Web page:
Friday, November 20, 2015

Lesson 8: Josiah's Reforms

Sabbath School Today

With the 1888 Message Dynamic


Lesson 8: Josiah's Reforms


"For hundreds of years after the death of Solomon, a strange and melancholy sight could be seen opposite Mount Moriah. Crowning the eminence of the Mount of Olives, and peering above the groves of myrtle and olive trees, were imposing piles of buildings, for the idolatrous worship of gigantic, unseemly images of wood and stone. ... Little did Solomon think when he built the unholy shrines on the hill before Jerusalem, that these evidences of his apostasy would remain from generation to generation, to testify against him. Notwithstanding his repentance, the evil that he did lived after him, witnessing to the terrible fall of the greatest and wisest of kings.

"More than three centuries later, Josiah, the youthful reformer, in his religious zeal demolished these buildings and all the images of Ashtoreth and Chemosh and Moloch. Many of the broken fragments rolled down the channel of the Kedron, but great masses of ruins remained. Even as late as the days of Christ, the ruins on the 'Mount of Offense,' as the place was called by many of the true-hearted of Israel, might still be seen. Could Solomon, when rearing these idolatrous shrines, have looked into the future, how he would have started back in horror to think of the sad testimony they would bear to the Messiah!

"How sad the thought that the far-reaching influence of Solomon's apostasy could never be fully counteracted! The king confessed his sins, and wrote out, for the benefit of after generations, a record of his folly and repentance; but he could never hope to destroy the baleful influence of his evil deeds. Emboldened by his apostasy, many continued to do evil, and evil only. And in the downward course of many of the rulers that followed him, may be traced the sad influence of the prostitution of his God-given powers (Ellen G. White, Review and Herald, Feb. 15, 1906).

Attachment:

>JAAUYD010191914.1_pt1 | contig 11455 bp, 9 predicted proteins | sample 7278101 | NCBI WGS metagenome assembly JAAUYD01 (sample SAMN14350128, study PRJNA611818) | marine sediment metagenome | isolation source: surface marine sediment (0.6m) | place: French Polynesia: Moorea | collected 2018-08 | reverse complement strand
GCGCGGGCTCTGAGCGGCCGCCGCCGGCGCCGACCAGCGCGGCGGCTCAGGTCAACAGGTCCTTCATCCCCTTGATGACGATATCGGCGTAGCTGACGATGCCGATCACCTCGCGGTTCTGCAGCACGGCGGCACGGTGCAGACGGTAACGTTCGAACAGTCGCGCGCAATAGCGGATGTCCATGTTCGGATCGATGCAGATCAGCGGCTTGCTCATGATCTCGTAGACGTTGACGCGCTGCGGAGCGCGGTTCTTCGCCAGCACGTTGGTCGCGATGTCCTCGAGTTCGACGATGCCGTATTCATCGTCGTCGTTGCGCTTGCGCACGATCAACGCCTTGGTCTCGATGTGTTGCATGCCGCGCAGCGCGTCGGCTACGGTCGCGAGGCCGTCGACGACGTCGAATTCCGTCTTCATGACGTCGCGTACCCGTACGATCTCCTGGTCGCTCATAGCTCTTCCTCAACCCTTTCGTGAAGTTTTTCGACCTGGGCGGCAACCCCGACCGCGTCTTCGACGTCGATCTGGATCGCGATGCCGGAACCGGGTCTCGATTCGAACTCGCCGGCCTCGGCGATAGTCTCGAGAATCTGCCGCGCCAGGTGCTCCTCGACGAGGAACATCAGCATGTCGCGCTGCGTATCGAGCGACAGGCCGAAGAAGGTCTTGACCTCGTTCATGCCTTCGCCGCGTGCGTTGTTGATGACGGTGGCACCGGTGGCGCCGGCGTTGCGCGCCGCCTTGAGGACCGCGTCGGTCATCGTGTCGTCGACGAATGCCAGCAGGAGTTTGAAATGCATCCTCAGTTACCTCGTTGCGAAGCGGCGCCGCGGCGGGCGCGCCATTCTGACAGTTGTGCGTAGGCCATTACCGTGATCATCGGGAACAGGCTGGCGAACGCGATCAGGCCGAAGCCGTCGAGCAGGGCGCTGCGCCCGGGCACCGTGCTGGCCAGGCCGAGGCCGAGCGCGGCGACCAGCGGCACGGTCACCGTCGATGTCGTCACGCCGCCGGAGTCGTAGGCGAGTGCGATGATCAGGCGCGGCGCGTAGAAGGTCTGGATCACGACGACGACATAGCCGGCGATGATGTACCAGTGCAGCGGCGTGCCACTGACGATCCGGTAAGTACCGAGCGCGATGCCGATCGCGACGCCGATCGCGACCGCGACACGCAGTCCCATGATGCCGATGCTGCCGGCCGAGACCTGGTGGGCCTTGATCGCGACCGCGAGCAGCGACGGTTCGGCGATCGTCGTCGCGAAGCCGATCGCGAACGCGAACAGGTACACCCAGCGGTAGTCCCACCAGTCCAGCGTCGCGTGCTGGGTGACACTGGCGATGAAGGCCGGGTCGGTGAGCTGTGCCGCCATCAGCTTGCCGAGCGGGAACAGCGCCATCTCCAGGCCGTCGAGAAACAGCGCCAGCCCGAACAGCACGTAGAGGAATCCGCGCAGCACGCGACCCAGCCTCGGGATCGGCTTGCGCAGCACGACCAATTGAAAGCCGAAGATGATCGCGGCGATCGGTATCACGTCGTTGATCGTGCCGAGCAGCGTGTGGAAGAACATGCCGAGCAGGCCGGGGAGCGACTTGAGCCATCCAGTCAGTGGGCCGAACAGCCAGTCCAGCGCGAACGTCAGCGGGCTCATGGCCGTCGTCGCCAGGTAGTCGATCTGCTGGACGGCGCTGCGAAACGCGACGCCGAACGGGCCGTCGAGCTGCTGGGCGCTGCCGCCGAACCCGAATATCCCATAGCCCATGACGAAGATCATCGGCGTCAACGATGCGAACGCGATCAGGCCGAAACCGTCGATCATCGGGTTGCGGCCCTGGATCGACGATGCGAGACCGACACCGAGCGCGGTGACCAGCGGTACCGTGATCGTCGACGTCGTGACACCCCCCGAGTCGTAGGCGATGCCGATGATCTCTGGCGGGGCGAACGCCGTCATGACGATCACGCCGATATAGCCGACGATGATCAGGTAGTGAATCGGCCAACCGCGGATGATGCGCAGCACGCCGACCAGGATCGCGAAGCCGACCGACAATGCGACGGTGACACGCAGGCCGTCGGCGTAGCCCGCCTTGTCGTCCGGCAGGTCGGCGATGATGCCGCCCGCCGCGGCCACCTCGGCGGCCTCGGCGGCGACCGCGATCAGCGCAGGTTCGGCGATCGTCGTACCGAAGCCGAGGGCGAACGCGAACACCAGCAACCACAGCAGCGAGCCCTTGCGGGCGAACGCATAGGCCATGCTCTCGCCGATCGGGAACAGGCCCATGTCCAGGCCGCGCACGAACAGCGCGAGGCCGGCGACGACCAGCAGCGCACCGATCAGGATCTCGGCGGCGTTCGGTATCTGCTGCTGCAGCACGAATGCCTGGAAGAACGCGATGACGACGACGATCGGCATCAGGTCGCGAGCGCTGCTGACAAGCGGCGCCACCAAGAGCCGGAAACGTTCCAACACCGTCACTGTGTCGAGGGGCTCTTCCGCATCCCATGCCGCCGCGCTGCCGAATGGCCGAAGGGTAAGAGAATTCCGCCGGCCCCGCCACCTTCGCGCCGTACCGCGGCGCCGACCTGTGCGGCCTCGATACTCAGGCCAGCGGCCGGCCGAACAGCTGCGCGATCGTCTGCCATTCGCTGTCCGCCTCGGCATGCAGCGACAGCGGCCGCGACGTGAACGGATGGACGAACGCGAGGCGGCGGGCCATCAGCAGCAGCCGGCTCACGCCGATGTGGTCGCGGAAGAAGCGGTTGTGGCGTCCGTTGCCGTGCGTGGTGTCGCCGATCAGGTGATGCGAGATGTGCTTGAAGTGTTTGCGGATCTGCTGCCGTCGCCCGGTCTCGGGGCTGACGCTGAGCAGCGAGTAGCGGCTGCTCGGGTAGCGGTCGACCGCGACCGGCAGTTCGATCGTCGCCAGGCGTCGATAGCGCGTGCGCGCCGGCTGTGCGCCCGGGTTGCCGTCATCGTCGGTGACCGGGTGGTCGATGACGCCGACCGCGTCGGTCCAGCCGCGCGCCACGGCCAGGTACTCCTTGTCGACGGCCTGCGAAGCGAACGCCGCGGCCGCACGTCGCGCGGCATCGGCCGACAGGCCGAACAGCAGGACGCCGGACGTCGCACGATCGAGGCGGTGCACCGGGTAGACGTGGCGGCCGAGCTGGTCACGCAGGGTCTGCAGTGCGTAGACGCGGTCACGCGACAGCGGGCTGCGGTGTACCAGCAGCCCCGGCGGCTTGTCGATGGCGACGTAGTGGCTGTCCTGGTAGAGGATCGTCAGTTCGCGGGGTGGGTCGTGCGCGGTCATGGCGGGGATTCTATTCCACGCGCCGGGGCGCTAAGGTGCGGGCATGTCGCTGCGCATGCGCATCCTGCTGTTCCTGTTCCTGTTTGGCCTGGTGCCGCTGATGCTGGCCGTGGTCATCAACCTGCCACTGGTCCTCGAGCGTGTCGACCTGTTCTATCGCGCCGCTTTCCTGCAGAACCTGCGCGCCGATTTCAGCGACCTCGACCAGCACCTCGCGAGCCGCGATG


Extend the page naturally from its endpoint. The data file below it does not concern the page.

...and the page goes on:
What is there about the story of "Josiah's Reforms," that occurred in the time of the Kings of Old Testament times, that can possibly relate to the 1888 message? And to the Seventh-day Adventist Church (us) today?

There is one word that stands out in the above quotation from Ellen White, and the story as discussed in the quarterly: repentance!

Moses called upon succeeding generations to recognize and confess their corporate guilt with "their fathers": "If they shall confess their trespass which they trespassed against Me, and that they also have walked contrary to Me; and that I also have walked contrary unto them, and have brought them into the land of their enemies; if then their uncircumcised hearts be humbled, and they then accept the punishment of their iniquity ... I will for their sakes remember the covenant of their ancestors, whom I brought forth out of the land of Egypt" (Lev. 26:3-40). They were explicitly to confess their iniquity, and the iniquity of their fathers.

Succeeding generations often recognized the truth of this principle. King Josiah, seeking to promote corporate repentance in his day, confessed that "great is the wrath of the LORD that is kindled against us, because our fathers have not hearkened unto the words of this book, to do according unto all that which is written concerning us" (2 Kings 22:13). He said nothing about the guilt of his own generation, so clearly did he see their involvement with the guilt of previous generations. The writer of the Book of Chronicles agrees with this confession of corporate guilt (2 Chron. 34:21).